There is some of that exuberance in his recent takedown of the social media personality Joe Budden, too. Budden is a onetime rapper who has remade himself as a wildly popular, often acidic commentator. After some unkind comments about the new album, Drake wrote a strikingly long and strikingly mean response online, largely noting how unsuccessful Budden had been as a rapper. But the lengths to which Drake went in order to, in essence, punch down were notable, perhaps the mark of someone who has run out of worthwhile nemeses.
There are enemies on this album, too — he seemingly taunts YoungBoy Never Broke Again, the rare time he takes aim at a younger star. But he also pointedly puts women in his cross hairs: “Fear of Heights,” a song that appears to reference Rihanna, a rumored ex; and offhand and silly shots at the jazz star Esperanza Spalding, who bested Drake for the best new artist Grammy Award in 2011. (Yes, 2011.)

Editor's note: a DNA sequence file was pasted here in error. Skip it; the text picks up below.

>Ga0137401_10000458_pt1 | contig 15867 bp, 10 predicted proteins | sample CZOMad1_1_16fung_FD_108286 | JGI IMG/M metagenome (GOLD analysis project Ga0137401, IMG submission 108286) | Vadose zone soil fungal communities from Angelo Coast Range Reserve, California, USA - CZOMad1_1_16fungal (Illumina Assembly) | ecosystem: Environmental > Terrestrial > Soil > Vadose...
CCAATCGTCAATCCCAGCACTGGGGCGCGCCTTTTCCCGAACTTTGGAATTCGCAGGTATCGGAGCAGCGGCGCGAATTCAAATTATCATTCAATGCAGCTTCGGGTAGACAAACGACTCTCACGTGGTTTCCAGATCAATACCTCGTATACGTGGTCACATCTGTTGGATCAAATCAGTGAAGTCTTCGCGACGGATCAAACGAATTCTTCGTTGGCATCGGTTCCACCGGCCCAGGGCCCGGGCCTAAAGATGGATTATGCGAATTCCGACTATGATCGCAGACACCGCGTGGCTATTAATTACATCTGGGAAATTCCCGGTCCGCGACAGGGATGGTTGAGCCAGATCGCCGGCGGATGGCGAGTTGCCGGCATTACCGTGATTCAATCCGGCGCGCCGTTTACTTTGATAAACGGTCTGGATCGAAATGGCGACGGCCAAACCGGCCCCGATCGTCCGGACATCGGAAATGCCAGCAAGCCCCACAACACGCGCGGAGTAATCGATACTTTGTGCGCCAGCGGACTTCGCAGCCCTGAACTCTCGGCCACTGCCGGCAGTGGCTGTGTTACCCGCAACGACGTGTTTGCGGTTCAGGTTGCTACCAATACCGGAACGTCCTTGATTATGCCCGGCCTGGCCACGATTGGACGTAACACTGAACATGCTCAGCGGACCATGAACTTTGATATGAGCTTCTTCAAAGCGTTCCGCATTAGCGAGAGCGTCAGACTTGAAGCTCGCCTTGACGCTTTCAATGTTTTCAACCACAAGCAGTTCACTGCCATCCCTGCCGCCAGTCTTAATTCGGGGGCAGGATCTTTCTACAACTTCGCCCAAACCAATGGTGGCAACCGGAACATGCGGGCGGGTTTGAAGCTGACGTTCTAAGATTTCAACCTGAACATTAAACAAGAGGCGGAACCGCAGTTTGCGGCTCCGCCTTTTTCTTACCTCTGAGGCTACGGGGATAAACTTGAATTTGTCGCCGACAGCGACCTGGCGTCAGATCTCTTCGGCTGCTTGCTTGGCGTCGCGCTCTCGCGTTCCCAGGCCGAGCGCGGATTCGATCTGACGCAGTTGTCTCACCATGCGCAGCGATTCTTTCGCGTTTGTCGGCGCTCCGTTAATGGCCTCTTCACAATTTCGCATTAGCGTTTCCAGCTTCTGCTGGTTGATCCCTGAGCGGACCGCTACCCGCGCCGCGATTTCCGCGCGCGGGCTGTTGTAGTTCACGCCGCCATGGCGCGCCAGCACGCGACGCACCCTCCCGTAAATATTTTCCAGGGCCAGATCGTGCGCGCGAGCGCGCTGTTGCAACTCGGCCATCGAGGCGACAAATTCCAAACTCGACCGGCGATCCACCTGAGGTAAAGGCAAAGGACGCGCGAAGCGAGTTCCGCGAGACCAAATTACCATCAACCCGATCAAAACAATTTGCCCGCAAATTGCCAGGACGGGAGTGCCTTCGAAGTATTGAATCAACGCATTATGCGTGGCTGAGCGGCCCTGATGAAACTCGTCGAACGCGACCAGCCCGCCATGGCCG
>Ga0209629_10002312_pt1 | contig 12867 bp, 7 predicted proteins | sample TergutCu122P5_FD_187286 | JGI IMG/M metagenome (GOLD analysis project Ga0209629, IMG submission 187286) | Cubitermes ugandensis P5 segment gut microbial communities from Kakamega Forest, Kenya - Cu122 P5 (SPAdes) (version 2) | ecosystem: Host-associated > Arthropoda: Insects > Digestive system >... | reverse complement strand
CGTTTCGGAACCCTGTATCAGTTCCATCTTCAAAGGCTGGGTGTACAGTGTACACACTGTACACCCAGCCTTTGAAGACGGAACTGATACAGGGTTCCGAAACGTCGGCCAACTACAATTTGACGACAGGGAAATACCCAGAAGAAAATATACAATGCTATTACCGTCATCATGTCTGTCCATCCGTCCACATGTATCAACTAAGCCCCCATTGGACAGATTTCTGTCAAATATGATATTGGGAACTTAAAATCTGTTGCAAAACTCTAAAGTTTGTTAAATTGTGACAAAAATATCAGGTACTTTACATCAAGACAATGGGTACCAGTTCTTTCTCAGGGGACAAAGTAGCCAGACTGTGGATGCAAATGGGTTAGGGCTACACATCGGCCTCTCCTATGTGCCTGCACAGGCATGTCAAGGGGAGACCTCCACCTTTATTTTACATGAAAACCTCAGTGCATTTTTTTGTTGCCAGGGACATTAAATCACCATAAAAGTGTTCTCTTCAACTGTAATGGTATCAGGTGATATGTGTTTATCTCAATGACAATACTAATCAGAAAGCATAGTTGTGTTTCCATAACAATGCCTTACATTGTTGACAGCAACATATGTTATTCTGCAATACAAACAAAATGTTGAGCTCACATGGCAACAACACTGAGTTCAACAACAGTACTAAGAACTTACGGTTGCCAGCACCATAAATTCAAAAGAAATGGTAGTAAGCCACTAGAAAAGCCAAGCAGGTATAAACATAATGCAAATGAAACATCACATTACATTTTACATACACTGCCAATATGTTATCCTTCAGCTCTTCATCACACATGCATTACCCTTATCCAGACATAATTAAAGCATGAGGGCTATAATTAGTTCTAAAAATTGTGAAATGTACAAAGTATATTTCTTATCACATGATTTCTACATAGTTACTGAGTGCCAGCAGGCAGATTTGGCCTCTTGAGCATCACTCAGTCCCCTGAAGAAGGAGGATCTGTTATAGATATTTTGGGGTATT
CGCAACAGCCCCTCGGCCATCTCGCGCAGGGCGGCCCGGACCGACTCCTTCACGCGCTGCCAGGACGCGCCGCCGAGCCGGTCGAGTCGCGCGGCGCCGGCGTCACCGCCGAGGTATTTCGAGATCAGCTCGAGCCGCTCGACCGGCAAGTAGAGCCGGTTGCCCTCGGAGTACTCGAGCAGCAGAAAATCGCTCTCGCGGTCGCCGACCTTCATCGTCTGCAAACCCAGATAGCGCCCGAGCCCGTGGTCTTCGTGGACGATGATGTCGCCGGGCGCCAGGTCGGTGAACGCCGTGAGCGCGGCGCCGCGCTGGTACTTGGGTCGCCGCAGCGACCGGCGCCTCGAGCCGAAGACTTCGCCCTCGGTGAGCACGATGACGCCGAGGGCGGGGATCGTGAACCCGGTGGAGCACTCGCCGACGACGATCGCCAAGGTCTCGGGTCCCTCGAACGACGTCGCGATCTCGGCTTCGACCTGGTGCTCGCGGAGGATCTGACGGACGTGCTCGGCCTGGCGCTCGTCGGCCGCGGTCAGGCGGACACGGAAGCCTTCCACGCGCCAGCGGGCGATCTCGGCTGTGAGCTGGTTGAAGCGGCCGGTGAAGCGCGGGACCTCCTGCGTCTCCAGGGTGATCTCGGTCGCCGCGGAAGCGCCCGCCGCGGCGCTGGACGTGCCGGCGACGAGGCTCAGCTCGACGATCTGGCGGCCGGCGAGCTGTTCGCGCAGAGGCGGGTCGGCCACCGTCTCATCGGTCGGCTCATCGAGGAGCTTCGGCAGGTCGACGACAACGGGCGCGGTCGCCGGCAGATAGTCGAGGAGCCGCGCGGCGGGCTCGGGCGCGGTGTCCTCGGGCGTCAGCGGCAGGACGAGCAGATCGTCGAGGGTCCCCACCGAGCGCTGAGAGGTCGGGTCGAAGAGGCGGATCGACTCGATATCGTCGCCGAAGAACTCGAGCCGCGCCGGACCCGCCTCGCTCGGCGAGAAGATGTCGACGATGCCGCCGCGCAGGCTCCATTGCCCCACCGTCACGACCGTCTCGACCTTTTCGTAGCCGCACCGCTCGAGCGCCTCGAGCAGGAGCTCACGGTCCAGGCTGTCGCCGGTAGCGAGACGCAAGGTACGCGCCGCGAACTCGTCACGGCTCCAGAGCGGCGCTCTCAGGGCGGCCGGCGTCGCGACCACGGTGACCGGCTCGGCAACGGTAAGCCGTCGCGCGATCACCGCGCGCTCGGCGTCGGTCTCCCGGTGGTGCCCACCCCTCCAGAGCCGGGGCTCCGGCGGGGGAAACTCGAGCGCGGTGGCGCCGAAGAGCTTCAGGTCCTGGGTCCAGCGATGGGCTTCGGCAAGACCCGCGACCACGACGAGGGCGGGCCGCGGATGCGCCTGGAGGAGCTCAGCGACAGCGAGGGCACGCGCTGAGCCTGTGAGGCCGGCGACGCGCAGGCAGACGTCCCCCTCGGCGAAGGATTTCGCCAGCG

For Drake, as ever, the top is a fraught place. But there is plenty of joy there, too. That much was clear during Drake’s It’s All a Blur Tour this summer, his first since the pandemic. At its Brooklyn stop, in July, he entered the arena walking through the crowd like a boxer preparing for a championship fight, creating a corridor of adulation.
Onstage, he was as energized as he’s been at any point in his career, whether performing early-career lo-fi classics or pop-peak thumpers. He wasn’t a salesman hawking his wares, but an orchestra conductor — the show had the feeling of a fait accompli.
In between songs, he recalled some New York-specific stories from early in his career — an eventful night at the Spotted Pig, a since closed gastro pub, and the 2010 show at the South Street Seaport that turned into a riot before he ever took the stage. Even back then, 13 years ago, the loyalists were shouting down the doubters.